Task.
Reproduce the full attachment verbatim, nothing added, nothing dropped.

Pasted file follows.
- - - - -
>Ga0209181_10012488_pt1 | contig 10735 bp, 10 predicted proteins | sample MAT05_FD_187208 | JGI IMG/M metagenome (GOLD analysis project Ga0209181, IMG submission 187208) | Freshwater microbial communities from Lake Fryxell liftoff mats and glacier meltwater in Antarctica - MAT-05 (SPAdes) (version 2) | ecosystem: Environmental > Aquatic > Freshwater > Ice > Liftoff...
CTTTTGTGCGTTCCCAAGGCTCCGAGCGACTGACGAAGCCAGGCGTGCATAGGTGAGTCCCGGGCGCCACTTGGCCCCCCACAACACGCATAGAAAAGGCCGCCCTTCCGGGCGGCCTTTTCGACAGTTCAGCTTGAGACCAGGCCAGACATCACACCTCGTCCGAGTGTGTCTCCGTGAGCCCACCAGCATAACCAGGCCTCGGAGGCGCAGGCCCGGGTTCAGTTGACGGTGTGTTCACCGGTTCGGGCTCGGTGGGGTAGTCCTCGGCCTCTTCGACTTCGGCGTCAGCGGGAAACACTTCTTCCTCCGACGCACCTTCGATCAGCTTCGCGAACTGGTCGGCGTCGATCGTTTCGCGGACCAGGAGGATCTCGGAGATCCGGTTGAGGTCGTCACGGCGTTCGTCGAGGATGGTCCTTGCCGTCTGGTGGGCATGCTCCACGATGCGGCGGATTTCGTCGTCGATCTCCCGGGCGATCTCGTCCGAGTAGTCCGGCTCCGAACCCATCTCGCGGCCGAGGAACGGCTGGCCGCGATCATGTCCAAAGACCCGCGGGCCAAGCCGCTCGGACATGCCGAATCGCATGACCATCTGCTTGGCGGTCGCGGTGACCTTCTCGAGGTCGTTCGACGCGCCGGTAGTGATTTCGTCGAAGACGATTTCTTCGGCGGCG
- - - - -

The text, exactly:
>Ga0209181_10012488_pt1 | contig 10735 bp, 10 predicted proteins | sample MAT05_FD_187208 | JGI IMG/M metagenome (GOLD analysis project Ga0209181, IMG submission 187208) | Freshwater microbial communities from Lake Fryxell liftoff mats and glacier meltwater in Antarctica - MAT-05 (SPAdes) (version 2) | ecosystem: Environmental > Aquatic > Freshwater > Ice > Liftoff...
CTTTTGTGCGTTCCCAAGGCTCCGAGCGACTGACGAAGCCAGGCGTGCATAGGTGAGTCCCGGGCGCCACTTGGCCCCCCACAACACGCATAGAAAAGGCCGCCCTTCCGGGCGGCCTTTTCGACAGTTCAGCTTGAGACCAGGCCAGACATCACACCTCGTCCGAGTGTGTCTCCGTGAGCCCACCAGCATAACCAGGCCTCGGAGGCGCAGGCCCGGGTTCAGTTGACGGTGTGTTCACCGGTTCGGGCTCGGTGGGGTAGTCCTCGGCCTCTTCGACTTCGGCGTCAGCGGGAAACACTTCTTCCTCCGACGCACCTTCGATCAGCTTCGCGAACTGGTCGGCGTCGATCGTTTCGCGGACCAGGAGGATCTCGGAGATCCGGTTGAGGTCGTCACGGCGTTCGTCGAGGATGGTCCTTGCCGTCTGGTGGGCATGCTCCACGATGCGGCGGATTTCGTCGTCGATCTCCCGGGCGATCTCGTCCGAGTAGTCCGGCTCCGAACCCATCTCGCGGCCGAGGAACGGCTGGCCGCGATCATGTCCAAAGACCCGCGGGCCAAGCCGCTCGGACATGCCGAATCGCATGACCATCTGCTTGGCGGTCGCGGTGACCTTCTCGAGGTCGTTCGACGCGCCGGTAGTGATTTCGTCGAAGACGATTTCTTCGGCGGCG